16 May 2010

Random Thoughts on Eamon Wolfe

1) Kids like to say “no” even when they don’t mean it. The other day we took Eamon to the doctor’s office to have his frenulum looked at and prodded (you know, that bit of skin that attaches your tongue to the bottom of your mouth). The nurse kept trying to get Eamon to stick out his tongue, and he started shaking his head back and forth—the first time he has ever learned to say “no.” Now he’s doing it all the time, whether he means it or not. In fact, any statement that starts with “Do you…” earns a furious headshake. I even asked him this morning, “Do you know your name is Eamon?” and he shook his head no, no, no. Whatever, kiddo. I guess this means the Terrible Twos are officially starting, though.

For the record, Eamon said "no" to every piece of food on his plate this day, but once I put them on there, ate most of it anyway.

2) Eamon might just be the world’s answer to pollution. When you take him to a park, he’s far more concerned with picking up and disposing of trash than he is playing. He instinctively seems to know what is trash and what is not, though I don’t think we’ve ever officially taught him. It’s not just at the park, either. This morning, I accidentally left a stack of paper napkins on the table, which Eamon managed to reach. He threw them in the air in a rain of paper towels over and over, squealing excitedly the whole time. I ran to get the camera, but by the time I came back, fun-time was apparently over and he was seriously picking up each individual napkin and putting it in the trash because it was some sort of toddler self-induced clean-up time. Again I ask you, internet: where on Earth did this child come from?

Sometimes I think he makes the messes just so that he can enjoy the fun of cleaning them up afterwards.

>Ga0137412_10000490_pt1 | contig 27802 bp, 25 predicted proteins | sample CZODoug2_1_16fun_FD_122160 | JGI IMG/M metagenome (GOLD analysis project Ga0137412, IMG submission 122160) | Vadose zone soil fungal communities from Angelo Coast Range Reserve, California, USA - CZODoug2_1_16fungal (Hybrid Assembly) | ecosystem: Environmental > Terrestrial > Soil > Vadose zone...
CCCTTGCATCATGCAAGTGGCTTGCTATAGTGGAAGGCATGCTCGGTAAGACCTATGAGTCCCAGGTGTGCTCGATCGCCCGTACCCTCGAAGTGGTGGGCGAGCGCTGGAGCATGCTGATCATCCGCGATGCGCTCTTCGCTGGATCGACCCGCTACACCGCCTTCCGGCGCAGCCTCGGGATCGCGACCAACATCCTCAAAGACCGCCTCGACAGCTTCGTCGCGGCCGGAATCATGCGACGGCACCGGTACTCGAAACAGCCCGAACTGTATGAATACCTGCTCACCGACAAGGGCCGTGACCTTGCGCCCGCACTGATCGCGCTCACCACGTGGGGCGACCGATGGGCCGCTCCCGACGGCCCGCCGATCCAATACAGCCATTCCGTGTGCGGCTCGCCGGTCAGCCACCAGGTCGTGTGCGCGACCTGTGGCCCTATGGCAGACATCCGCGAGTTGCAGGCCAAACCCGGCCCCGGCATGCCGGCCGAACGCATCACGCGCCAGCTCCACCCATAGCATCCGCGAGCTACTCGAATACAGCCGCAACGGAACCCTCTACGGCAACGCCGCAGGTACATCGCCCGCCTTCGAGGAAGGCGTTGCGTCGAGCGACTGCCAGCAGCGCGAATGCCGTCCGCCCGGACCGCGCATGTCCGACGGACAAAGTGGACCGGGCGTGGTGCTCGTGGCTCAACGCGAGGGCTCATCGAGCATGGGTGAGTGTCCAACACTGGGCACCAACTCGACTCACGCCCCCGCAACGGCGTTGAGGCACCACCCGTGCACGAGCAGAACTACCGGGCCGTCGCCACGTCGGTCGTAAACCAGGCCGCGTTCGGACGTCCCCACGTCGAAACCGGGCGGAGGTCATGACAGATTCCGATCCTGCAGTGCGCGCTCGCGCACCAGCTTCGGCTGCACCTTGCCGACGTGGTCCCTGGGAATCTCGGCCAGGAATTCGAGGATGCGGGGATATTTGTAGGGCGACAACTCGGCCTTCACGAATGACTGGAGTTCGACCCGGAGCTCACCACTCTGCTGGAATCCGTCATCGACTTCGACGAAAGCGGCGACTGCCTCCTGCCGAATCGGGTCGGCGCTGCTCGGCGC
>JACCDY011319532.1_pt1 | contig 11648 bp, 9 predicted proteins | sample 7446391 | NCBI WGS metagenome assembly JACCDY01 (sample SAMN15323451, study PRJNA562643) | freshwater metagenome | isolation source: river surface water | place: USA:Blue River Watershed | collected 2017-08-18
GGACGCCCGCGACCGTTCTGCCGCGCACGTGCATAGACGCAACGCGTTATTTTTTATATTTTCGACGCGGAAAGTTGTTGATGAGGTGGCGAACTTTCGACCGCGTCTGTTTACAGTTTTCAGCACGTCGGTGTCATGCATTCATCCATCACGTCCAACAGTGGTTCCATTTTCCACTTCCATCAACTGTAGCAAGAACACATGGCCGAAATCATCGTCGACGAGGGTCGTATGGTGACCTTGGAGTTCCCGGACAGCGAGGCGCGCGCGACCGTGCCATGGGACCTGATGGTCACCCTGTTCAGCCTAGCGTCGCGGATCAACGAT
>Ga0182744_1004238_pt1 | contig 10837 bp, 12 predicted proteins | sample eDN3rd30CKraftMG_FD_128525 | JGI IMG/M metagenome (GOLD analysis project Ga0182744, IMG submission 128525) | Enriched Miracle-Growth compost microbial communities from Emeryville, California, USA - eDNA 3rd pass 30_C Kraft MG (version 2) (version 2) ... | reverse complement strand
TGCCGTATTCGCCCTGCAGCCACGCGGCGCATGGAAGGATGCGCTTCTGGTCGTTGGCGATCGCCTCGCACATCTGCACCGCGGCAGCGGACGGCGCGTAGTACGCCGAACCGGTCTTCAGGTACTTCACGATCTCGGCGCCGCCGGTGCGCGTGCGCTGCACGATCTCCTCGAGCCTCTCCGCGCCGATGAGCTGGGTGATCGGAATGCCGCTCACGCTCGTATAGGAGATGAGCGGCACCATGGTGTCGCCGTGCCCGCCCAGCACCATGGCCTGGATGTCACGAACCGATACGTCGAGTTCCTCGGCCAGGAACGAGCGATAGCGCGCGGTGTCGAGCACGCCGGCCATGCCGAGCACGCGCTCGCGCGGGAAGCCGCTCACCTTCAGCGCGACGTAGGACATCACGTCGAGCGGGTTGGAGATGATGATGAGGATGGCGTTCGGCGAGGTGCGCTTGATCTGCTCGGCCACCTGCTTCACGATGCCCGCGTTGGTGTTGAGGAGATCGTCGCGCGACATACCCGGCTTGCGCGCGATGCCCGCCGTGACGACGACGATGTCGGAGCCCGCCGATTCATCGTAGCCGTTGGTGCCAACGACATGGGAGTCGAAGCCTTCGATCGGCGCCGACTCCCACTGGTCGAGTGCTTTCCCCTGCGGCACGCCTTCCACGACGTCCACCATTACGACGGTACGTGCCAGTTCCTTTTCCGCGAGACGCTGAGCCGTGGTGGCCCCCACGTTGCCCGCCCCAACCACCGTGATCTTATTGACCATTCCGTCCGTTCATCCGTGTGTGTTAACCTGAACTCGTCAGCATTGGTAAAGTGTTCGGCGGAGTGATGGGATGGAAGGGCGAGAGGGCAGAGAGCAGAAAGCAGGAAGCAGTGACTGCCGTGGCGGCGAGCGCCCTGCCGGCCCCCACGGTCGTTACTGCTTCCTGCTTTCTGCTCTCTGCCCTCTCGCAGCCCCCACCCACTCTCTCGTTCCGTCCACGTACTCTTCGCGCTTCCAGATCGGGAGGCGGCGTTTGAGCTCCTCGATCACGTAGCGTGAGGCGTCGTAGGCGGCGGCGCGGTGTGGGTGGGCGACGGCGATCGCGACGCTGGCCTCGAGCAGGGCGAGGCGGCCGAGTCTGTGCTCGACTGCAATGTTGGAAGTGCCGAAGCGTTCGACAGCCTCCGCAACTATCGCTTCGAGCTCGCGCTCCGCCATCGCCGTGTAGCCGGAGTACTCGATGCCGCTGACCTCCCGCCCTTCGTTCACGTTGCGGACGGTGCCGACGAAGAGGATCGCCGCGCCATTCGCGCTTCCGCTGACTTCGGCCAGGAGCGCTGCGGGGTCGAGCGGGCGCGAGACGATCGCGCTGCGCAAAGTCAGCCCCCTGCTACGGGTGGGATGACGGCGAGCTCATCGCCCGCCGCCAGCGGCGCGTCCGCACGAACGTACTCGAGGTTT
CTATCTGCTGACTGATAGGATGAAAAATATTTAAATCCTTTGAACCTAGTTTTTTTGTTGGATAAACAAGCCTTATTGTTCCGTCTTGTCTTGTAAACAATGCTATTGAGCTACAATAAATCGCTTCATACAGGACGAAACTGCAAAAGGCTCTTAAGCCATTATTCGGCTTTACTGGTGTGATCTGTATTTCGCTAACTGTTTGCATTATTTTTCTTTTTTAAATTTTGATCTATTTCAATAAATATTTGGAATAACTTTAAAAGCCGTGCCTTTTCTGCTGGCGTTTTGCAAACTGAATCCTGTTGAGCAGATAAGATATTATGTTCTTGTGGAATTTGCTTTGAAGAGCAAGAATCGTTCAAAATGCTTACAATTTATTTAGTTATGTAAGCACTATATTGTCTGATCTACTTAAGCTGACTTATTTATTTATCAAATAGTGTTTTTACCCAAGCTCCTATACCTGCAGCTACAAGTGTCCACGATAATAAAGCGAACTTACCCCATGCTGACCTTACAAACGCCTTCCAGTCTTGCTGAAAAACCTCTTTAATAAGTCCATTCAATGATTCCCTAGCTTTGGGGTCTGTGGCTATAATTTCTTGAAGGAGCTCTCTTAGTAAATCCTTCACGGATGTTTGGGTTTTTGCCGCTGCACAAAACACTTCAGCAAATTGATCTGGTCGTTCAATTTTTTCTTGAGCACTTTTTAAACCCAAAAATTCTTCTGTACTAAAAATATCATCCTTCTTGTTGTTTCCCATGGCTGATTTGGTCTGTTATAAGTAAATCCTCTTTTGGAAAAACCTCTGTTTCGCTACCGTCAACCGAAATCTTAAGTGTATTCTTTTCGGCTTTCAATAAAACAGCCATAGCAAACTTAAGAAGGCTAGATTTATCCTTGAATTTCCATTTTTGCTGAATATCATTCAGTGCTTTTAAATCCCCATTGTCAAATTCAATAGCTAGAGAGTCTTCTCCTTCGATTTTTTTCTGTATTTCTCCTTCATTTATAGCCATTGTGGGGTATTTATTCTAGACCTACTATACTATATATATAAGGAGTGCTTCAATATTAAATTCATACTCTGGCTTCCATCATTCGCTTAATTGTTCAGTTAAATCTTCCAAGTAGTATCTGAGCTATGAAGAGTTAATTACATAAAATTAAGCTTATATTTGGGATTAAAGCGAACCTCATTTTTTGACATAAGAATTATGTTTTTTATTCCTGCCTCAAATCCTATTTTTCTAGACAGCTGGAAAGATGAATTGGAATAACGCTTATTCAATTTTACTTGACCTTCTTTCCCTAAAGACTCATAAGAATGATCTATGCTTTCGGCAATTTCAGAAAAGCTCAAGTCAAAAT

Someone had the audacity to leave a plastic bottle at the park (yes, we sanitize his hands afterwards).

3) I am not actually Super Mom, after all. At some point, I got it into my head that it wouldn’t be THAT difficult to get my doctorate while working full time and having a child running around the house. And it’s not even the exhaustion, the lack of sleep, the high stress levels, or the total absence of “Me Time” that really bother me: it’s those days when I HAVE to do work, and I don’t get to see Eamon much. Aaron is great and wonderful and supportive and takes Eamon out all these wonderful places so that I can do work, but the thing that really gets me? It’s thinking, “Wow. Eamon had a fantastic day and learned new things and experienced life, and I wasn’t there.” And then I start to think about how he only gets one childhood and I’m missing it and I start to get really miserable but then I remember that I have another paper to read and there really isn’t time to be self-indulgently miserable, and anyway, it’s just one.more.year (two if you count my dissertation). Okay, moving on from this topic…

At some point, Aaron got Eamon to actually play at the park, and not just clean up others' trash...

4) JUST KIDDING! On the SAME topic: the blog might not have much written for the next three weeks, unless Aaron decides to write something after all. I’m starting a three week class that meets every Monday-Thursday from 4:30-8:00, and then taking another class that meets Friday afternoons. It sounds miserable, and I fully expect that it will be, but at least it’s an entire course finished in 3 weeks, and by June 5 the worst of the summer classes will be over. And Eamon, well, will hopefully remember his mother after that.

See you June 5, Eamon! I love you!

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